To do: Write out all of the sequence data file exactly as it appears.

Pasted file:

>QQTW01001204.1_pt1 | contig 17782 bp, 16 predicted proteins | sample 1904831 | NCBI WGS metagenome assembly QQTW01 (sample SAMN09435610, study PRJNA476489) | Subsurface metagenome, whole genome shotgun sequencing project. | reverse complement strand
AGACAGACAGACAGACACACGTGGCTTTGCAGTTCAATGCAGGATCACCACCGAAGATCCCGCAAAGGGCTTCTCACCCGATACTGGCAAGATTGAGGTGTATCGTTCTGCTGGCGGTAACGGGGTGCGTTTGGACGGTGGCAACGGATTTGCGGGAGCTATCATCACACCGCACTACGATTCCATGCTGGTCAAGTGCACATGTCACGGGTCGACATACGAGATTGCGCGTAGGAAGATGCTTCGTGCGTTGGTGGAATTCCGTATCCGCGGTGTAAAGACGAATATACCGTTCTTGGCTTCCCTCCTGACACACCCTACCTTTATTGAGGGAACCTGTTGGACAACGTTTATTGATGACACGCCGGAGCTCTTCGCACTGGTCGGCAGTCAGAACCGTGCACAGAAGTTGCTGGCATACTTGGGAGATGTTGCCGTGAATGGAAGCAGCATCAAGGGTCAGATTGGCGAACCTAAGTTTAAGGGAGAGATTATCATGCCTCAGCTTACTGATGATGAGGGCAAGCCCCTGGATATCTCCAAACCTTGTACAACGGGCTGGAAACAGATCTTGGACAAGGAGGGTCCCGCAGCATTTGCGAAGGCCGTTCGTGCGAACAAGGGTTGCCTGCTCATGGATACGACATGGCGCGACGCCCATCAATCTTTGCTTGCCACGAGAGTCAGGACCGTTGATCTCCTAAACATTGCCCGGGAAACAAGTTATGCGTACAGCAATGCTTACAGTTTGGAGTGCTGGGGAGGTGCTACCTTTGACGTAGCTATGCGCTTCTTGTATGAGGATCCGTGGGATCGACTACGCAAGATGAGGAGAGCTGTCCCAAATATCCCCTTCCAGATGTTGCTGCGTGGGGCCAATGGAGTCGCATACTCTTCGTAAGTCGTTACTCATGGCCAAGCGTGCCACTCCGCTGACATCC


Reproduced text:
>QQTW01001204.1_pt1 | contig 17782 bp, 16 predicted proteins | sample 1904831 | NCBI WGS metagenome assembly QQTW01 (sample SAMN09435610, study PRJNA476489) | Subsurface metagenome, whole genome shotgun sequencing project. | reverse complement strand
AGACAGACAGACAGACACACGTGGCTTTGCAGTTCAATGCAGGATCACCACCGAAGATCCCGCAAAGGGCTTCTCACCCGATACTGGCAAGATTGAGGTGTATCGTTCTGCTGGCGGTAACGGGGTGCGTTTGGACGGTGGCAACGGATTTGCGGGAGCTATCATCACACCGCACTACGATTCCATGCTGGTCAAGTGCACATGTCACGGGTCGACATACGAGATTGCGCGTAGGAAGATGCTTCGTGCGTTGGTGGAATTCCGTATCCGCGGTGTAAAGACGAATATACCGTTCTTGGCTTCCCTCCTGACACACCCTACCTTTATTGAGGGAACCTGTTGGACAACGTTTATTGATGACACGCCGGAGCTCTTCGCACTGGTCGGCAGTCAGAACCGTGCACAGAAGTTGCTGGCATACTTGGGAGATGTTGCCGTGAATGGAAGCAGCATCAAGGGTCAGATTGGCGAACCTAAGTTTAAGGGAGAGATTATCATGCCTCAGCTTACTGATGATGAGGGCAAGCCCCTGGATATCTCCAAACCTTGTACAACGGGCTGGAAACAGATCTTGGACAAGGAGGGTCCCGCAGCATTTGCGAAGGCCGTTCGTGCGAACAAGGGTTGCCTGCTCATGGATACGACATGGCGCGACGCCCATCAATCTTTGCTTGCCACGAGAGTCAGGACCGTTGATCTCCTAAACATTGCCCGGGAAACAAGTTATGCGTACAGCAATGCTTACAGTTTGGAGTGCTGGGGAGGTGCTACCTTTGACGTAGCTATGCGCTTCTTGTATGAGGATCCGTGGGATCGACTACGCAAGATGAGGAGAGCTGTCCCAAATATCCCCTTCCAGATGTTGCTGCGTGGGGCCAATGGAGTCGCATACTCTTCGTAAGTCGTTACTCATGGCCAAGCGTGCCACTCCGCTGACATCC